It is little to say there is a Marwarree Bunnea in every village of the Deccan, and of Berar, Khandeish, and Malwah. There may be two or three. Men who have nothing but a drinking vessel in their hands, possibly hardly more than a change of garments, and who may be begging their way from caste fellow to caste fellow from their own country, follow one another year after year, and settle somewhere. At first they may be menial servants or shopmen, travelling among villages to collect produce, and to make time bargains, or may serve in any other humble capacity ; but as soon as they can secure a few rupees, as much as mil stock a Bunnea's shop for a day, they begin life on their own account, and so persevere. It would be difficult to say what the Marwarree does not deal in—any thing by which he can make money. Scores of articles of produce, which were before neglected or almost unknown, the Marwarrees have turned into staples of commerce, not only to their own benefit, but to the benefit of thousands of the people. They put aside the hereditary local Bunneas of the country by bold dealing. The old steady Mahratta of the Deccan, or Komptee of Telingana, had few ideas beyond his occupation as a huckster. He went round and round in his daily mill, as his father did before him. Directly the Marwarree settled near him, he began to feel he was undersold, over-reached in business, and hustled aside; that the people, even his own constituents, preferred to deal with the sharp, shrewd foreigner, instead of in the dull plodding round of former traffic; and, in the end, the Manvarree had the best of the struggle, and held his own place triumphant. The Deccan and Berar people, the simple Mahratta farmers, at first thought the Manvarree a great change for the better; but, in the end, they grew to be mistaken. If the old Bunnea was, after his fashion, extortionate, the Marwarree had no scruples at all. If the Bunnea's compound interest was a sharp touch, the Marwarree's was illimitable. If the Marwarree could have calculated it day by day, he would have done so ; was it not in his bond ? If he calculated interest upon interest every month or fortnight, could any one object ? When he calculated it correctly, it was bad enough ; but when the amount was put down almost at hap-hazard, it became frightful. The whole country was, as it were, eaten up by these extortioners ; and a serious movement, which took place against them throughout the whole of the Bombay Presidency, not many years ago, might, nay would, have ended in local insurrection, like the Sontal war, if means had not been taken in time to check the spoliation which was going on.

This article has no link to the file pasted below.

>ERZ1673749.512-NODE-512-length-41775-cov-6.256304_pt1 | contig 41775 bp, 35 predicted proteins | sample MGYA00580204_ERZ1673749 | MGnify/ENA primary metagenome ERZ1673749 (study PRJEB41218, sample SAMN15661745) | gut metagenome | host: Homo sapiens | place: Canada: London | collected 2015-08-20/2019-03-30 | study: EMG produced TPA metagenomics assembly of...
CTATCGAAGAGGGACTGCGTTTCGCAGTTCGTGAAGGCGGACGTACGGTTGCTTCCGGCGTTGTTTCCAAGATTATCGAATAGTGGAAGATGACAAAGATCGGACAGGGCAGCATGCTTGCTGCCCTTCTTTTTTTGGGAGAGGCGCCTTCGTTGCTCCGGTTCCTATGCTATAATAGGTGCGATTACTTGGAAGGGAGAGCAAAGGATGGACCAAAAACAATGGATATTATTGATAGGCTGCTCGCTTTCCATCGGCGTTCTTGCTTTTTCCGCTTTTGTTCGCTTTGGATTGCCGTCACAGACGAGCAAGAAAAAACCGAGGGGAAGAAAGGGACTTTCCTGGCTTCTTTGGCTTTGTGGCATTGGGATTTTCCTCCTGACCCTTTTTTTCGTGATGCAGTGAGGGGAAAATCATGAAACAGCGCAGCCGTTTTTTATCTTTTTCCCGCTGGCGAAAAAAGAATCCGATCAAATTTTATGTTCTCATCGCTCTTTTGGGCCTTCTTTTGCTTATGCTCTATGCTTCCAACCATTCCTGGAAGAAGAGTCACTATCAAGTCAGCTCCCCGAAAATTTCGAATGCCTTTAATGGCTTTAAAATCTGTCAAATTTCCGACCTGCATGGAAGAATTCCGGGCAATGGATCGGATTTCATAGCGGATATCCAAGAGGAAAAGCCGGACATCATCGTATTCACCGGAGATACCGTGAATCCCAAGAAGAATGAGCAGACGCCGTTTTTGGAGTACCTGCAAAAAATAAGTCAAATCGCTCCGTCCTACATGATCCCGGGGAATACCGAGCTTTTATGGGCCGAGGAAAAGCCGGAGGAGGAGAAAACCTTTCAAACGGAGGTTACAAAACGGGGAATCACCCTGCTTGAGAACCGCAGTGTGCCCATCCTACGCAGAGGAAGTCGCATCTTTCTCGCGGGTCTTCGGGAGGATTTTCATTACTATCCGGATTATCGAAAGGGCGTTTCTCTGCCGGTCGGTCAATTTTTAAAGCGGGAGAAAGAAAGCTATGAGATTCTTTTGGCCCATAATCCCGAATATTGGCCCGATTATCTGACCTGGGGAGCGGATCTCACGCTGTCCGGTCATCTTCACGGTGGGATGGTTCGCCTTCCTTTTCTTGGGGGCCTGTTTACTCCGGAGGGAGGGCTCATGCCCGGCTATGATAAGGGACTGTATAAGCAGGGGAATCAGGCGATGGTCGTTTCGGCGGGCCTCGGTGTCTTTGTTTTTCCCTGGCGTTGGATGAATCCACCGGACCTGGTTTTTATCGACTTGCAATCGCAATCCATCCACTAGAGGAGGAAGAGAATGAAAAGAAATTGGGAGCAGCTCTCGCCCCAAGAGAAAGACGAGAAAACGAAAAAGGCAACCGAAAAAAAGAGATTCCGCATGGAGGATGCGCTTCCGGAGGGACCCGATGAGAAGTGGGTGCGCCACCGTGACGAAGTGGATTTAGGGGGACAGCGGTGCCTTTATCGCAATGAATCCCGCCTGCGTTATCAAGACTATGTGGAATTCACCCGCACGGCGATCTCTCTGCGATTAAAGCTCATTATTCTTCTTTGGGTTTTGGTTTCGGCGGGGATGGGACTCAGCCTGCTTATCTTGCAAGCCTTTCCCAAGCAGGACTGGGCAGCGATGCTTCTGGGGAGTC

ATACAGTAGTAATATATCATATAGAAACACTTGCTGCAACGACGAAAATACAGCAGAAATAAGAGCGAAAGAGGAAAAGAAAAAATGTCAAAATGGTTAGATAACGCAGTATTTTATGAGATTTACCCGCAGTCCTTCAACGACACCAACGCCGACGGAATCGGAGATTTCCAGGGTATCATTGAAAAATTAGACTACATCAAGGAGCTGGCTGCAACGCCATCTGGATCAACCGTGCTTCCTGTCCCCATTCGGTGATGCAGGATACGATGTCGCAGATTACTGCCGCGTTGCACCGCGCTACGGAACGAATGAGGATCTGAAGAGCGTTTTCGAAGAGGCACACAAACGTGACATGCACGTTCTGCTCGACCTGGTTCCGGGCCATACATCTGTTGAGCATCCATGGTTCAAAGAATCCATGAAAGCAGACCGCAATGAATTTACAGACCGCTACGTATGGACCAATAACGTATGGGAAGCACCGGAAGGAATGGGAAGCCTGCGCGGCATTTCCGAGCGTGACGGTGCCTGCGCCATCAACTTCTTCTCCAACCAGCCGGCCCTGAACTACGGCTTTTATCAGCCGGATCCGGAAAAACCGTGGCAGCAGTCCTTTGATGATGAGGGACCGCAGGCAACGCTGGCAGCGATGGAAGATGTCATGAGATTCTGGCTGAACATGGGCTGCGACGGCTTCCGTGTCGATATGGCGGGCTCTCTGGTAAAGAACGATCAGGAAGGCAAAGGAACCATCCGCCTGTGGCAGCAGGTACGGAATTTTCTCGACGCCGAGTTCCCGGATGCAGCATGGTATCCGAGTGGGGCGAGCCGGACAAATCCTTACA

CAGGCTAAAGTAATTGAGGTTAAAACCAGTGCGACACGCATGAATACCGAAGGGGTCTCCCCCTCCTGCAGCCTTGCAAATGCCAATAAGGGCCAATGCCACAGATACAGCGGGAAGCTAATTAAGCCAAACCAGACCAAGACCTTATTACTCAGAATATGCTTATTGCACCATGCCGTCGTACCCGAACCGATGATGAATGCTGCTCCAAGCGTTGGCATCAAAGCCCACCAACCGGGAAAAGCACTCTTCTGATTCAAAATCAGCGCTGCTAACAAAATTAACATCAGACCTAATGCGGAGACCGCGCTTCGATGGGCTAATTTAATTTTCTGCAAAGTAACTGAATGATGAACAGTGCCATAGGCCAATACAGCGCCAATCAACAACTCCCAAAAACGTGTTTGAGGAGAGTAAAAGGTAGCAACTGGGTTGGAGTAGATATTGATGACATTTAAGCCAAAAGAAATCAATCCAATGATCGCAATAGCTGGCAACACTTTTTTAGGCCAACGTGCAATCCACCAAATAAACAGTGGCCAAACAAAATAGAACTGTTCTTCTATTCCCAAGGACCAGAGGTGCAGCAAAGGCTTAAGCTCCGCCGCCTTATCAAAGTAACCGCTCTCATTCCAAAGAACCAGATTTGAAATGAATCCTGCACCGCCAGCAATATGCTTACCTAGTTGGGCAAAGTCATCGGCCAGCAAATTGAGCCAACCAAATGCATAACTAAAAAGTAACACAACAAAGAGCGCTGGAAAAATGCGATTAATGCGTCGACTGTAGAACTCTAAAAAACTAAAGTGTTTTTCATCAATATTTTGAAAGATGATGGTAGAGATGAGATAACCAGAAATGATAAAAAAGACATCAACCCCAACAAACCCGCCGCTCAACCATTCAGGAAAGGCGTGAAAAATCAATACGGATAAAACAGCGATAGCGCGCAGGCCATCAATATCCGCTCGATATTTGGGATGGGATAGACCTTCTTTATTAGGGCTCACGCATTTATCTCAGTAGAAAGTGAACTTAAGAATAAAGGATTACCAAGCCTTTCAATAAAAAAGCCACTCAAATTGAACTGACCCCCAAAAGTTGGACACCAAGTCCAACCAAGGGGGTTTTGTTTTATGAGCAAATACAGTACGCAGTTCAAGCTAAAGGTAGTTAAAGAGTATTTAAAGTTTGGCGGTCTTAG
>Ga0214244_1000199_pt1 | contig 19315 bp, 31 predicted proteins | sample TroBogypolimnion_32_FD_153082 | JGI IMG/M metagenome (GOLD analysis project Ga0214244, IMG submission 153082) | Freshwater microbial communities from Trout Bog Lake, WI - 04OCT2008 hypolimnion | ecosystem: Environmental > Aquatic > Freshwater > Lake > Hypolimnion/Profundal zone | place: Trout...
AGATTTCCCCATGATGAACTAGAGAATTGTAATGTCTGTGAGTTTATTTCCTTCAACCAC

Manvarrees now know exactly how far they can go without violation of the law, and they exact the uttermost farthing. They are the hardest creditors the people ever had, or ever will have. Woe to any unhappy farmer, who borrows to pay his rent, to marry his children, to dig a well, to pay off an old family mortgage, or to go a pilgrimage which he has vowed if a son were born, or his wife recovered from illness, and allows the Manvarree's "account" to run on. He will put down anything in that account. When the period of payment is up, he will take a new bond, wherein all old accumulations are reckoned as ready money. By-and-by the screw will be put on. The account may not be litigated in court, for the Mahratta farmer has a nice sense of honour, and he will voluntarily pay all he can. One thing is certain, he never ceases to pay, and becomes, in point of fact, little better than a serf.